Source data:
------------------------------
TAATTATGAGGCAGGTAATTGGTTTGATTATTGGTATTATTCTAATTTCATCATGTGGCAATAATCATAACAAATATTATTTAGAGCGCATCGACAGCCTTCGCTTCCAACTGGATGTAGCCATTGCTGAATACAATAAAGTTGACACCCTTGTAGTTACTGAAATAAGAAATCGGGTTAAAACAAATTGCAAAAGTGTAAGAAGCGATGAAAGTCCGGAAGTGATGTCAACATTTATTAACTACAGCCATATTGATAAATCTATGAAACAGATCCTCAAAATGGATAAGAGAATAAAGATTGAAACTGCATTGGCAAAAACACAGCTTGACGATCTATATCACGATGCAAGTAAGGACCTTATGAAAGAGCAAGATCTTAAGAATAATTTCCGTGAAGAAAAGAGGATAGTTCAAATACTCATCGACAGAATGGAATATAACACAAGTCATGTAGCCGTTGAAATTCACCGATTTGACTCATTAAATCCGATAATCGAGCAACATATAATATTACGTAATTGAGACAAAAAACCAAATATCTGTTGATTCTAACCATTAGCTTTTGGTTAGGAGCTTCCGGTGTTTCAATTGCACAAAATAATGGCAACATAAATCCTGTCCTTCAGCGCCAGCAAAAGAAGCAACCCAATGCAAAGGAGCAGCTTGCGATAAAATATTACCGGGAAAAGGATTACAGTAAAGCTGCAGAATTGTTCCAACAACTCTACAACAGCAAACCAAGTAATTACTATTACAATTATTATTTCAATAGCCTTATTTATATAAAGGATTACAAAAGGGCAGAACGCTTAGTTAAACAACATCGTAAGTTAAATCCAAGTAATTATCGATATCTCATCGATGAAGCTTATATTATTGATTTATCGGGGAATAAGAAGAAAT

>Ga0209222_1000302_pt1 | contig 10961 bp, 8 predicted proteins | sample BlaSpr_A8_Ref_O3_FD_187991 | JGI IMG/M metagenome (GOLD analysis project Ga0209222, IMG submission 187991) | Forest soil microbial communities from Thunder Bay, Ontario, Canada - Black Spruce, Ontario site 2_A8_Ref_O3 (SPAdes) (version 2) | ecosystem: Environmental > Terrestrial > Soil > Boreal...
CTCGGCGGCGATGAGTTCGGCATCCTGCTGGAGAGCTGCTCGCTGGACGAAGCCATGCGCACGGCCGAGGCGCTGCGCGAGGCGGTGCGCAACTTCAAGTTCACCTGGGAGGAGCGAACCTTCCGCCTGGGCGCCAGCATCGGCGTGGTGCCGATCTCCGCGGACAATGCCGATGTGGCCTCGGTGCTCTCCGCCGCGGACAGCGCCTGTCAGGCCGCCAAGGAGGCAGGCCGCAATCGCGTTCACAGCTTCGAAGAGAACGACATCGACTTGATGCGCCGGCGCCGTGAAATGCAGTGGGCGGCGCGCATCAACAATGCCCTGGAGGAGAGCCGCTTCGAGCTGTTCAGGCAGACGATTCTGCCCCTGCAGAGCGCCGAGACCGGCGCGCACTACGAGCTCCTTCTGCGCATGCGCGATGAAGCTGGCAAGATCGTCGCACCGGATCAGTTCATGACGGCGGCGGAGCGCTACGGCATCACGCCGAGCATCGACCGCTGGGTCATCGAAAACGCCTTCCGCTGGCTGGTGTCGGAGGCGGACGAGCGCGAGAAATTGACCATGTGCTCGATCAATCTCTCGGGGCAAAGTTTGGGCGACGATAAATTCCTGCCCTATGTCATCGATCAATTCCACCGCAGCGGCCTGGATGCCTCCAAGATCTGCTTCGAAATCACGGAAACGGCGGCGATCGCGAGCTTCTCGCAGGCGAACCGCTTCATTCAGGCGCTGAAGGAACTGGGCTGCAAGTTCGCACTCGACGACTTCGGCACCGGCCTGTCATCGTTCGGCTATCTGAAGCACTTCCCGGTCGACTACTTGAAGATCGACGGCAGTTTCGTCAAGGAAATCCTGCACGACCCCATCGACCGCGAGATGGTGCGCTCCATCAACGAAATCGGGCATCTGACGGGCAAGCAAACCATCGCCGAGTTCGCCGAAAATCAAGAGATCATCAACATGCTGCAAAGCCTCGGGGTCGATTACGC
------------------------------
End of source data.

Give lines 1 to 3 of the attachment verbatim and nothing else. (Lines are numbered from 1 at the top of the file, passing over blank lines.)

TAATTATGAGGCAGGTAATTGGTTTGATTATTGGTATTATTCTAATTTCATCATGTGGCAATAATCATAACAAATATTATTTAGAGCGCATCGACAGCCTTCGCTTCCAACTGGATGTAGCCATTGCTGAATACAATAAAGTTGACACCCTTGTAGTTACTGAAATAAGAAATCGGGTTAAAACAAATTGCAAAAGTGTAAGAAGCGATGAAAGTCCGGAAGTGATGTCAACATTTATTAACTACAGCCATATTGATAAATCTATGAAACAGATCCTCAAAATGGATAAGAGAATAAAGATTGAAACTGCATTGGCAAAAACACAGCTTGACGATCTATATCACGATGCAAGTAAGGACCTTATGAAAGAGCAAGATCTTAAGAATAATTTCCGTGAAGAAAAGAGGATAGTTCAAATACTCATCGACAGAATGGAATATAACACAAGTCATGTAGCCGTTGAAATTCACCGATTTGACTCATTAAATCCGATAATCGAGCAACATATAATATTACGTAATTGAGACAAAAAACCAAATATCTGTTGATTCTAACCATTAGCTTTTGGTTAGGAGCTTCCGGTGTTTCAATTGCACAAAATAATGGCAACATAAATCCTGTCCTTCAGCGCCAGCAAAAGAAGCAACCCAATGCAAAGGAGCAGCTTGCGATAAAATATTACCGGGAAAAGGATTACAGTAAAGCTGCAGAATTGTTCCAACAACTCTACAACAGCAAACCAAGTAATTACTATTACAATTATTATTTCAATAGCCTTATTTATATAAAGGATTACAAAAGGGCAGAACGCTTAGTTAAACAACATCGTAAGTTAAATCCAAGTAATTATCGATATCTCATCGATGAAGCTTATATTATTGATTTATCGGGGAATAAGAAGAAAT

>Ga0209222_1000302_pt1 | contig 10961 bp, 8 predicted proteins | sample BlaSpr_A8_Ref_O3_FD_187991 | JGI IMG/M metagenome (GOLD analysis project Ga0209222, IMG submission 187991) | Forest soil microbial communities from Thunder Bay, Ontario, Canada - Black Spruce, Ontario site 2_A8_Ref_O3 (SPAdes) (version 2) | ecosystem: Environmental > Terrestrial > Soil > Boreal...
CTCGGCGGCGATGAGTTCGGCATCCTGCTGGAGAGCTGCTCGCTGGACGAAGCCATGCGCACGGCCGAGGCGCTGCGCGAGGCGGTGCGCAACTTCAAGTTCACCTGGGAGGAGCGAACCTTCCGCCTGGGCGCCAGCATCGGCGTGGTGCCGATCTCCGCGGACAATGCCGATGTGGCCTCGGTGCTCTCCGCCGCGGACAGCGCCTGTCAGGCCGCCAAGGAGGCAGGCCGCAATCGCGTTCACAGCTTCGAAGAGAACGACATCGACTTGATGCGCCGGCGCCGTGAAATGCAGTGGGCGGCGCGCATCAACAATGCCCTGGAGGAGAGCCGCTTCGAGCTGTTCAGGCAGACGATTCTGCCCCTGCAGAGCGCCGAGACCGGCGCGCACTACGAGCTCCTTCTGCGCATGCGCGATGAAGCTGGCAAGATCGTCGCACCGGATCAGTTCATGACGGCGGCGGAGCGCTACGGCATCACGCCGAGCATCGACCGCTGGGTCATCGAAAACGCCTTCCGCTGGCTGGTGTCGGAGGCGGACGAGCGCGAGAAATTGACCATGTGCTCGATCAATCTCTCGGGGCAAAGTTTGGGCGACGATAAATTCCTGCCCTATGTCATCGATCAATTCCACCGCAGCGGCCTGGATGCCTCCAAGATCTGCTTCGAAATCACGGAAACGGCGGCGATCGCGAGCTTCTCGCAGGCGAACCGCTTCATTCAGGCGCTGAAGGAACTGGGCTGCAAGTTCGCACTCGACGACTTCGGCACCGGCCTGTCATCGTTCGGCTATCTGAAGCACTTCCCGGTCGACTACTTGAAGATCGACGGCAGTTTCGTCAAGGAAATCCTGCACGACCCCATCGACCGCGAGATGGTGCGCTCCATCAACGAAATCGGGCATCTGACGGGCAAGCAAACCATCGCCGAGTTCGCCGAAAATCAAGAGATCATCAACATGCTGCAAAGCCTCGGGGTCGATTACGC